We've all seen the debates about localStorage vs. cookies when it comes to handling client-side JWTs. You may choose to store your JWTs in one or the other depending on which article you read. But what does an XSS attack actually look like?
The Open Web Application Security Project (OWASP) defines XSS as:
Cross-Site Scripting (XSS) attacks are a type of injection, in which malicious scripts are injected into otherwise benign and trusted websites.
I'm going to use a simple error page that users are redirected to if they encounter an general error. I've seen this used many times (hopefully a little better than what I'm about to show!)
Note: Let's assume that our site authenticates users via JWT and stores them in
Here's our beautiful error page:
message parameters to display in the page like so:
The code that handles displaying the message looks like:
const params = new URL(document.location).searchParams const errorCode = parseInt(params.get("code")) const errorMessage = params.get("message") document.getElementById("error-code").innerHTML ="Error code: " + errorCode document.getElementById("error-message").innerHTML = errorMessage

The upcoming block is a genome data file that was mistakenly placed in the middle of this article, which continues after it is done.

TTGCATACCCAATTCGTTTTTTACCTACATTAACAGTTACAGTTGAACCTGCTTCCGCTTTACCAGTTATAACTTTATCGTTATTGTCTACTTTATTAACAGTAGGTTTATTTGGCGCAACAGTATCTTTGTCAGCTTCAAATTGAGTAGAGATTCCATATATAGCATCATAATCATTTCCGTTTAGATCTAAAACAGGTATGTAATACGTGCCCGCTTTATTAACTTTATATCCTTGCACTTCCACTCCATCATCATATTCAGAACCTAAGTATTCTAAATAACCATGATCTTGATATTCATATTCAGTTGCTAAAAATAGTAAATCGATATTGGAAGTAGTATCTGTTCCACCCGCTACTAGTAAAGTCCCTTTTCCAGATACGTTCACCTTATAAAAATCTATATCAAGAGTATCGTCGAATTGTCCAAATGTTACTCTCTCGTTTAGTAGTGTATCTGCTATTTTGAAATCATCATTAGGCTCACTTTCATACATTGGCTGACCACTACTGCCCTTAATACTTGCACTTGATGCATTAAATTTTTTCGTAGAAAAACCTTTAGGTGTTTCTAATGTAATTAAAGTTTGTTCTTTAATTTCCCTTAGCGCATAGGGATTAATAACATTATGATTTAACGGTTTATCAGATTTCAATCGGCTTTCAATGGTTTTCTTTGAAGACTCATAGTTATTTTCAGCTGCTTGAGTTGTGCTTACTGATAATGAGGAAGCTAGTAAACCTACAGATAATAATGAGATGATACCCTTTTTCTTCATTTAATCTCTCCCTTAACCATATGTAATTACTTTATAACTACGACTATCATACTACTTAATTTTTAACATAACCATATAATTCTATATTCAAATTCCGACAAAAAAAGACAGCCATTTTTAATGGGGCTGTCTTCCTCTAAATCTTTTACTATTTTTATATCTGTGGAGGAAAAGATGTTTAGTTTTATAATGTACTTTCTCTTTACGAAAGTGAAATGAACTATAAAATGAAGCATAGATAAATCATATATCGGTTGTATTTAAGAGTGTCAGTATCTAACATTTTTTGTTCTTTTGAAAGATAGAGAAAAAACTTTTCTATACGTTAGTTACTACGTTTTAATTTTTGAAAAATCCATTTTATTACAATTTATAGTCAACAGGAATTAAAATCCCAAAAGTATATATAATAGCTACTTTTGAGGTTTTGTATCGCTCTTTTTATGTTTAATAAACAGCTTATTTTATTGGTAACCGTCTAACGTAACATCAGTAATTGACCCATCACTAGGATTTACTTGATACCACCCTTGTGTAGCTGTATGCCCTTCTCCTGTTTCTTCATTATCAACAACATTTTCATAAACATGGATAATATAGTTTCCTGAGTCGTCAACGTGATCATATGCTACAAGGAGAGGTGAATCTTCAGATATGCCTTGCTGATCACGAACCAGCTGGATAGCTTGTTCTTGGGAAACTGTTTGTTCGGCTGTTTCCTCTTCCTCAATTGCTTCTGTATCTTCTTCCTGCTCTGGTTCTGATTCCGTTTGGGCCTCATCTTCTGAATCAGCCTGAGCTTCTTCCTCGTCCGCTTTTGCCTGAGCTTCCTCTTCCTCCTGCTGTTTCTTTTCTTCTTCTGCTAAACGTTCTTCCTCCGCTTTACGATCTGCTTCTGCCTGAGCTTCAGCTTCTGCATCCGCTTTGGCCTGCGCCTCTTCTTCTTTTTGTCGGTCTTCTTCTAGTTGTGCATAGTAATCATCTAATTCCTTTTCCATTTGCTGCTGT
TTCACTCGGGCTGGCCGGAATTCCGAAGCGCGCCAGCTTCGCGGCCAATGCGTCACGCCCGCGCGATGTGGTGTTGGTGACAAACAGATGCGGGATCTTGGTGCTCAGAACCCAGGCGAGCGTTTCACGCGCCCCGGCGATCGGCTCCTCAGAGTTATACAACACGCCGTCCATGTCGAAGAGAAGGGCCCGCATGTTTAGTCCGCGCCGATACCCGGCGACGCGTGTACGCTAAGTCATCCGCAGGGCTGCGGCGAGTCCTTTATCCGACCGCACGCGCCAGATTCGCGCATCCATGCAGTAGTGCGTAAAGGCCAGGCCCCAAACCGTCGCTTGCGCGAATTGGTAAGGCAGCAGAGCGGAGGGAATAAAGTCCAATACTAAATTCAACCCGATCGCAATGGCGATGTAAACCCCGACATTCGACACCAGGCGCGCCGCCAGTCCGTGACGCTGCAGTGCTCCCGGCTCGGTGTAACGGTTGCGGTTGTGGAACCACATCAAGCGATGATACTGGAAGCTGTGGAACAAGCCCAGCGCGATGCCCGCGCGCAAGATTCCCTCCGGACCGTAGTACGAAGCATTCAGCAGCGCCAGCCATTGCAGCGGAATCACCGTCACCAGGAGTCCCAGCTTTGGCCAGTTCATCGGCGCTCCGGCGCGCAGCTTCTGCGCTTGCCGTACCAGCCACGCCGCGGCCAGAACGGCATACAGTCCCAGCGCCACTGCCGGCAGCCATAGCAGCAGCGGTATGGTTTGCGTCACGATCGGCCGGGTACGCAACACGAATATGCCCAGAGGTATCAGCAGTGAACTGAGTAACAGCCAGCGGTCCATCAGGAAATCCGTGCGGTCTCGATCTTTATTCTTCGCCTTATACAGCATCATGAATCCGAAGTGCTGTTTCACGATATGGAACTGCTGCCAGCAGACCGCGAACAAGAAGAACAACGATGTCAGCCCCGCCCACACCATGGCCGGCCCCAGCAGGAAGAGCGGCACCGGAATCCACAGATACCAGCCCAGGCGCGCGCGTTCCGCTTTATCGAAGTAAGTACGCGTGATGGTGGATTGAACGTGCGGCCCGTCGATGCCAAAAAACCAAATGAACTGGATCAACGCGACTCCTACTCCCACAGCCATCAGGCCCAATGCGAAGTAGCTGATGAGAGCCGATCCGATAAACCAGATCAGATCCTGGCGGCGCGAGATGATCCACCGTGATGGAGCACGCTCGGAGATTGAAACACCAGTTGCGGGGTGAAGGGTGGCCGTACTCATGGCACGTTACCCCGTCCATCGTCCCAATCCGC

Can you spot the mistake? 😏
We are getting the error message from the URL and placing it into our document HTML... 🤔
Uh-oh! This confirms to the attacker that this page is vulnerable to an attack called Reflected XSS.
With some creativity, it's not a huge leap to get the contents of your local storage (which includes your JWT) and send it off to the attacker... bye bye token!
Once the attacker has your token, it's trivial to reveal all information stored in that token. They are just base64 encoded objects.
The main issue with our code is that we are getting the message string from the URL and inserting it directly into our document HTML. Instead, we should:
- Sanitise anything that could come from the user (including URL parameters).
A good tip is Don't store anything in the JWT you wouldn't already consider public. This way, even if your site happens to be vulnerable to XSS, the attacker isn't gaining any private information.
There is nothing wrong with storing JWTs in
localStorage. The issue is with poor coding practices that have the potential to expose your site and users to attack.
Granted, this was a simple (and contrived) example of reflected XSS, but there are other DOM-based attacks your app may be vulnerable to.
It's fun to break things you're working on and see if you can patch any vulnerabilities before they make it out!
Here are some good places to learn more:
Have fun! Thanks for reading! 😃